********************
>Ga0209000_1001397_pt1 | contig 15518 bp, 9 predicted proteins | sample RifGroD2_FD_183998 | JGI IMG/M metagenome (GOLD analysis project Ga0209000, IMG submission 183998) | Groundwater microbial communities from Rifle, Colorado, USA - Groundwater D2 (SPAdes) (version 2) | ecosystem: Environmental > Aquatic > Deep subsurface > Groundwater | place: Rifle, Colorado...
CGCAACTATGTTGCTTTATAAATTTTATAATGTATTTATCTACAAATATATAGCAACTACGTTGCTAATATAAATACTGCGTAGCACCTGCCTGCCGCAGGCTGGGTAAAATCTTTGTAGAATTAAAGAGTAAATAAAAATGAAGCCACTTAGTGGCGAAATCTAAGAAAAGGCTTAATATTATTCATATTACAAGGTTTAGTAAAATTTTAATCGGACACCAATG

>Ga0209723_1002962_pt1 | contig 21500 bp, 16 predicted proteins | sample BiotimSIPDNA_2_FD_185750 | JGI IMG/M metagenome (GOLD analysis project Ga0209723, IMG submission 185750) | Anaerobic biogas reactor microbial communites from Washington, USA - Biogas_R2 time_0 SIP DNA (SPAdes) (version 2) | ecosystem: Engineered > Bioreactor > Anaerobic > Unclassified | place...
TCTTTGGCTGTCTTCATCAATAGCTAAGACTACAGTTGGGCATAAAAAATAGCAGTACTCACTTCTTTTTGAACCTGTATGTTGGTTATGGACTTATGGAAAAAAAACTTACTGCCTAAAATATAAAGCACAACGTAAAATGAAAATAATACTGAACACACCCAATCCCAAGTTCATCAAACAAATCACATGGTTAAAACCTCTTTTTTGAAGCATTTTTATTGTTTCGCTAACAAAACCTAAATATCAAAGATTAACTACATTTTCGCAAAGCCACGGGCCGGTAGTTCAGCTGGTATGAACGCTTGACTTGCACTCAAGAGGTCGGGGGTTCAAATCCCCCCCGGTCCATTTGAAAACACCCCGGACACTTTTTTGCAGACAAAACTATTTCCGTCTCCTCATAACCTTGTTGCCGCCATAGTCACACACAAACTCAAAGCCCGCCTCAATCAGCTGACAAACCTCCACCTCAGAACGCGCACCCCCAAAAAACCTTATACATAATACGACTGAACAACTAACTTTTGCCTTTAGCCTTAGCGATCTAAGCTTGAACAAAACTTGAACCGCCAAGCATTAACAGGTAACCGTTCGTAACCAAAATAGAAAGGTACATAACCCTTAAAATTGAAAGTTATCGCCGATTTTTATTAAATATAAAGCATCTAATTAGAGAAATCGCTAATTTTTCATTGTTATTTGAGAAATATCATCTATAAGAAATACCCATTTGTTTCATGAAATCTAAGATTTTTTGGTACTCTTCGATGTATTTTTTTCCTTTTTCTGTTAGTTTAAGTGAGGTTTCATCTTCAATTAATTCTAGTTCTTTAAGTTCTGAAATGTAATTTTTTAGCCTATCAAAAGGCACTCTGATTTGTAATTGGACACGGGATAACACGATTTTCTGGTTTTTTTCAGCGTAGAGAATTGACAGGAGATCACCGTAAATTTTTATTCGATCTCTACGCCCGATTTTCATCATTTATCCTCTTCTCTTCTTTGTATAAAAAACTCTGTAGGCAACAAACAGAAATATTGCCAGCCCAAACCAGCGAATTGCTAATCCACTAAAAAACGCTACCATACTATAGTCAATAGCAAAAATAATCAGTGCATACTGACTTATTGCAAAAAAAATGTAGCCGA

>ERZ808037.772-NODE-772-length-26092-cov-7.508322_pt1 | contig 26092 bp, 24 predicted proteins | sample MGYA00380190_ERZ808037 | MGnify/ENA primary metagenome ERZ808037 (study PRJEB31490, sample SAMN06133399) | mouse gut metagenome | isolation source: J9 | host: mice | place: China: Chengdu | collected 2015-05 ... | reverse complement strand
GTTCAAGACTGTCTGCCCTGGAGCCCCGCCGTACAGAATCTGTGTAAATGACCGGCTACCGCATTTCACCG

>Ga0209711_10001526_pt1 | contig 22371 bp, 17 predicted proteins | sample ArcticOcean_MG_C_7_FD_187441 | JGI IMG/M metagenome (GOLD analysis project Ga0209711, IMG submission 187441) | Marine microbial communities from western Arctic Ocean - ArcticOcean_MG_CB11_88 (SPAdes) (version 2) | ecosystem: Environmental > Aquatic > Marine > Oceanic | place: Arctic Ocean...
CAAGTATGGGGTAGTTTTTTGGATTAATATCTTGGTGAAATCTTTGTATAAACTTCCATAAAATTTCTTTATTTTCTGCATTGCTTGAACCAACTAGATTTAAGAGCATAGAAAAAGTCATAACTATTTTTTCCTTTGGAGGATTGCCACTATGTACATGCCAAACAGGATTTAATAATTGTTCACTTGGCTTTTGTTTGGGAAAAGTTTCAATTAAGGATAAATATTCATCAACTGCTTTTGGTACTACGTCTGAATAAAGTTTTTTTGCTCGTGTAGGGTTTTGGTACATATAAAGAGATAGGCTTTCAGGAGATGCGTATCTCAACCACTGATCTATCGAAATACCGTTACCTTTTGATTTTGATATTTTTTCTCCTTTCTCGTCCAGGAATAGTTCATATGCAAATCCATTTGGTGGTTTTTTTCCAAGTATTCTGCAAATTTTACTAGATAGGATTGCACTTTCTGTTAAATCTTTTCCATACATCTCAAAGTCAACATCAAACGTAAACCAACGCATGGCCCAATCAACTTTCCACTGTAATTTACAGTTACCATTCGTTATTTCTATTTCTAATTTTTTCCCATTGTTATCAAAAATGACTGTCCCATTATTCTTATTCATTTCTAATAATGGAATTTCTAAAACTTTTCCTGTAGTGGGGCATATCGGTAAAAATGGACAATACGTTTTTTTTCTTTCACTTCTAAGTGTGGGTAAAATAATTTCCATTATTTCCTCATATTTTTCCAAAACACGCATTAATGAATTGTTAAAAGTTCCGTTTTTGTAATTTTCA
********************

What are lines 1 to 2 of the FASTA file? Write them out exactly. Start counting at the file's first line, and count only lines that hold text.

>Ga0209000_1001397_pt1 | contig 15518 bp, 9 predicted proteins | sample RifGroD2_FD_183998 | JGI IMG/M metagenome (GOLD analysis project Ga0209000, IMG submission 183998) | Groundwater microbial communities from Rifle, Colorado, USA - Groundwater D2 (SPAdes) (version 2) | ecosystem: Environmental > Aquatic > Deep subsurface > Groundwater | place: Rifle, Colorado...
CGCAACTATGTTGCTTTATAAATTTTATAATGTATTTATCTACAAATATATAGCAACTACGTTGCTAATATAAATACTGCGTAGCACCTGCCTGCCGCAGGCTGGGTAAAATCTTTGTAGAATTAAAGAGTAAATAAAAATGAAGCCACTTAGTGGCGAAATCTAAGAAAAGGCTTAATATTATTCATATTACAAGGTTTAGTAAAATTTTAATCGGACACCAATG